Use of the word "Royal" : guidelines from the Ministry for Culture and Heritage
The word “Royal” has special connotations which may attach to any organisation or business activity to which it is applied. New Zealand therefore has particular rules and procedures governing the use of the word. These rules and procedures vary, depending on the nature of the use in a given case.
“Royal patronage” means patronage of an organisation by a member of the Royal Family. If the patronage of the Queen or other member of the Royal Family is desired, this patronage must be explicitly sought. The Ministry for Culture and Heritage can advise on the process for doing this. The decision is the Royal individual's own to make.
Note that the Royal Family's official website (www.royal.gov.uk) includes the following information:
Every member of the Royal Family receives hundreds of requests each year from organisations asking for their support.
The benefits of Royal patronages are twofold. They add status to an organisation, and visits and involvement from a Royal Patron can often bring much needed publicity.
For this reason, members of the Royal Family tend to limit their patronages to a manageable number to ensure that they can give each organisation a significant amount of their time.
Grant of the title “Royal”
Sometimes an organisation does not intend to seek formal Royal patronage, but nevertheless wishes to be granted the title “Royal” as part of its name.
Permission to use the title “Royal” is a mark of Royal favour granted by the Queen. The title “Royal” is subject to the Royal prerogative, and the reasons for a grant or refusal are not disclosed. It should be noted that the title “Royal” is conferred sparingly, and all applicants must satisfy the following general conditions before their application can be considered:
- Be non-profit
- Have a charitable or scientific status
- Be of considerable eminence
- Operate on a national scale
These general conditions are of long standing. The grant of the title “Royal” is not, and never has been, a right which can be claimed by a body fulfilling certain criteria.
Organisations wishing to make an application for the grant of the title “Royal” should supply the following information to the Ministry for Culture and Heritage:
- Reason(s) why the title “Royal” is being sought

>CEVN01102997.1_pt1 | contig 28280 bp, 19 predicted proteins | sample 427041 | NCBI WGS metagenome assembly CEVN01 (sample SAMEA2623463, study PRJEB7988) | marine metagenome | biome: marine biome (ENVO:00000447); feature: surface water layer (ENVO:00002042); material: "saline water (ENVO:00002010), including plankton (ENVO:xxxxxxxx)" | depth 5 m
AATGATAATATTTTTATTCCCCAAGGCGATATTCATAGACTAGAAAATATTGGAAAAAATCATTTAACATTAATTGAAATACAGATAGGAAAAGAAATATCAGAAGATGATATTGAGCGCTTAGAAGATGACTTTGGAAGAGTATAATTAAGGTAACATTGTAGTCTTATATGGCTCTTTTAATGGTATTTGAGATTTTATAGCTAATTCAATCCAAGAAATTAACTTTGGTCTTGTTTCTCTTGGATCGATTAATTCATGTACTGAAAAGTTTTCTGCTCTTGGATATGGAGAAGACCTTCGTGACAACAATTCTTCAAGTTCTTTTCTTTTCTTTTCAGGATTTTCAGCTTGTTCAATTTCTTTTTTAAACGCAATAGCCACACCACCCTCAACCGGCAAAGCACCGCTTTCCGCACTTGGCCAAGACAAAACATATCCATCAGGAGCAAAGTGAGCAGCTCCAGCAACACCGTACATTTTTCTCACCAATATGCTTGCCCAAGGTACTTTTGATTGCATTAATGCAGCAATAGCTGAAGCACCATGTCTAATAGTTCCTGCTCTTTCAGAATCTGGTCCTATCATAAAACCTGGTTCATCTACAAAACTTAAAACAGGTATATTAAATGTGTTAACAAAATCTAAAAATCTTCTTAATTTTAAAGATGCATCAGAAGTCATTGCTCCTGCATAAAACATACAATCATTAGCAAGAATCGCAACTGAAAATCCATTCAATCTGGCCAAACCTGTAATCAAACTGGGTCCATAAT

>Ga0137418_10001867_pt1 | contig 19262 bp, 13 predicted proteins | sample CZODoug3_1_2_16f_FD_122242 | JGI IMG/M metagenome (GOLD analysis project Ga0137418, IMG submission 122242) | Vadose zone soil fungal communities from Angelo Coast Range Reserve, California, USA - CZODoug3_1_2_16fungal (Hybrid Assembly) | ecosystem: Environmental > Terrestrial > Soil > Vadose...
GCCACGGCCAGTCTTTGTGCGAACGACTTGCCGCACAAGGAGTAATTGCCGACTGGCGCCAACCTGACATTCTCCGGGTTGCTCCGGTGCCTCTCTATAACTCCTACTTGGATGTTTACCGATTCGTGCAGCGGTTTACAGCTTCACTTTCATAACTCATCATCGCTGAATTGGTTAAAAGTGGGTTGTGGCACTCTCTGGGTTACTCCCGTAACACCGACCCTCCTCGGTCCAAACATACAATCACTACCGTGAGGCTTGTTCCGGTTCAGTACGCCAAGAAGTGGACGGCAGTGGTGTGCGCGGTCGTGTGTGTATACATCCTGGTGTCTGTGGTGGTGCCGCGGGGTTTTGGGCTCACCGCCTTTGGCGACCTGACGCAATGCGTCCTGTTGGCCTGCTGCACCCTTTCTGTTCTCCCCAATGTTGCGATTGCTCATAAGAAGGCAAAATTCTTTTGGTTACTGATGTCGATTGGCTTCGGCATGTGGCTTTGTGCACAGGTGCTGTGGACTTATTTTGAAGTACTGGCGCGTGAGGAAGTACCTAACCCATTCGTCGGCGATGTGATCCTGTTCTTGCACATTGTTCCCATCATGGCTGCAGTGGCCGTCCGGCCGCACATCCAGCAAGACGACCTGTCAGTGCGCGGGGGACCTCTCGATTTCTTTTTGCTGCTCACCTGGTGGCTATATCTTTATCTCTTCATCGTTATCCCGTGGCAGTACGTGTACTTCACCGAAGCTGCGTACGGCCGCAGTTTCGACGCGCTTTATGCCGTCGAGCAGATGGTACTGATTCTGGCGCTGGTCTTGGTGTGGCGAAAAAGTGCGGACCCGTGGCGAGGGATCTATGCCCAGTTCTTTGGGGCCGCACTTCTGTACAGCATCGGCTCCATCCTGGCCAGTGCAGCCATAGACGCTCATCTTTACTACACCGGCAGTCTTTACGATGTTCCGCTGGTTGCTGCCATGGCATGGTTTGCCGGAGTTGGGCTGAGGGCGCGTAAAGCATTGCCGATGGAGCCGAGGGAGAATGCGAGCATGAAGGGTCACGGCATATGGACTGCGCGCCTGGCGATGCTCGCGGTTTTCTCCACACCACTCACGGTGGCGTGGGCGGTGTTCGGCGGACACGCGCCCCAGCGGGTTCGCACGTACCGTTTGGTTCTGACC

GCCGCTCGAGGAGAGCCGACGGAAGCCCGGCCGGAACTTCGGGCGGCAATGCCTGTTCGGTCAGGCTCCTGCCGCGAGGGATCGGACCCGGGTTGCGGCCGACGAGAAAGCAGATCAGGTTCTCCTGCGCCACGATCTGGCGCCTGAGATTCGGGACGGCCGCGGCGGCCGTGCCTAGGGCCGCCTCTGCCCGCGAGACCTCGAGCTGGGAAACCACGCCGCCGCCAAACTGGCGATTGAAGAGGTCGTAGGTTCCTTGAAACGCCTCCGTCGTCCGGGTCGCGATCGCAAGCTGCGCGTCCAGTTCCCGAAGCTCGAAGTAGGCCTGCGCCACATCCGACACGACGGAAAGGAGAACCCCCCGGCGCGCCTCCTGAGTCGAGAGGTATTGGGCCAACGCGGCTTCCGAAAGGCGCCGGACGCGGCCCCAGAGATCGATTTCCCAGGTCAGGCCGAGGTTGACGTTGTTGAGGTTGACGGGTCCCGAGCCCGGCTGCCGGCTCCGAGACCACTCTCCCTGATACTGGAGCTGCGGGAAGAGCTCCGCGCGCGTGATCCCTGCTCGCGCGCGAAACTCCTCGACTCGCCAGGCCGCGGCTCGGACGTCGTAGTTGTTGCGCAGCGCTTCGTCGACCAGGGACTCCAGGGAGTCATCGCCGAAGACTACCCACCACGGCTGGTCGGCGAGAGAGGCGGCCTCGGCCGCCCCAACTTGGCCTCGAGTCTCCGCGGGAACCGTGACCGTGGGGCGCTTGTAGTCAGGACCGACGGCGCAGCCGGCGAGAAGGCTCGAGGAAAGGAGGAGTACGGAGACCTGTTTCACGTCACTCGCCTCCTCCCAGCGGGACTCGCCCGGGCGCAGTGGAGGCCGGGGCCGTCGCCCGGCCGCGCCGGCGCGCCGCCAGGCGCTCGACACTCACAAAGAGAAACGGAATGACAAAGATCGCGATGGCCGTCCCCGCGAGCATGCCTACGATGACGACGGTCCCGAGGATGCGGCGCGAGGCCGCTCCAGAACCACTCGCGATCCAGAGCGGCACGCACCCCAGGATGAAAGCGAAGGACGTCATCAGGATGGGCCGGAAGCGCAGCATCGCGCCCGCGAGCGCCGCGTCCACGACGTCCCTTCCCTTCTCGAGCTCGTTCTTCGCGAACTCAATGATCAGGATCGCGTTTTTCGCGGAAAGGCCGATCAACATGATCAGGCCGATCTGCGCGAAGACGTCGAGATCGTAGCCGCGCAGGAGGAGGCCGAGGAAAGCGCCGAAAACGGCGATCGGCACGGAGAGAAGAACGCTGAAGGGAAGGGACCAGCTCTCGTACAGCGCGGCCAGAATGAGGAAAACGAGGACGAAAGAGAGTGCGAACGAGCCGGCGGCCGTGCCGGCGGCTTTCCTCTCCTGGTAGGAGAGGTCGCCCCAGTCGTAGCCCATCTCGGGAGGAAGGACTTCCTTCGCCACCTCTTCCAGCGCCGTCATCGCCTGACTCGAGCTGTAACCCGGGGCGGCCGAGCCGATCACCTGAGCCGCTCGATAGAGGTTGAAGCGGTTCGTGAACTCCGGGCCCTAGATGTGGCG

- A history of the organisation/body
- Future plans
- The present administration and activities
- Details of leading members, and membership numbers
- Report and Accounts for the last three years
- Details of any Royal/Government associations
- Details of publications, providing examples where necessary
- Any other information that is considered appropriate
The Ministry may consult with third parties on the application where this is appropriate.
Use of the word “Royal” as part of a business activity, including in a trade mark or the name of a company or other legal entity
Applications from those wanting to register the name of a company (or other legal entity) or a trade mark including the word “Royal” are predominantly referred to the Ministry by the Companies Office and the Intellectual Property Office of New Zealand (IPONZ).
In assessing applications, the Ministry considers the following:
- Does the use of the word “Royal” suggest Royal sanction or approval where none exists?
- Is the proposal likely to cause offence or generate inappropriate association with (and reflect negatively on) the Sovereign?
The Ministry maintains discretion to consider any other matters that may be relevant to an application and to consult with third parties where this is appropriate. Any authorisation for the use of the word “Royal” will be given by the Governor-General on the advice of the Minister for Arts, Culture and Heritage.
Applications should provide sufficient information to assess the application, including the following:
- A profile of the applicant’s business/organisation that explains what it does;
- A history of the applicant’s business/organisation; and
- A copy of a recent annual report of the applicant’s business/organisation (where applicable)
Use of the word ‘Royal’ in organisational names or in business is an offence under the Flags, Emblems and Names Protection Act 1981 if it does not have the express authorisation of the Queen or the Governor-General. Other words that claim or imply the patronage of the Queen or another member of the Royal Family are similarly protected, and their use requires the express authorisation of the Queen.
The Act does allow for certain limited exceptions to this, in cases where the use of the word is in relation to a surname or place name, or is allowed under another Act.
The Ministry can upon request provide more detailed guidance about the legislation and specific applications.
For further information about making applications for the use of the word “Royal” and other protected terms, please contact the Ministry for Culture and Heritage by email on email@example.com, or by phone on (04) 499-4229.
Updated on 12th September 2016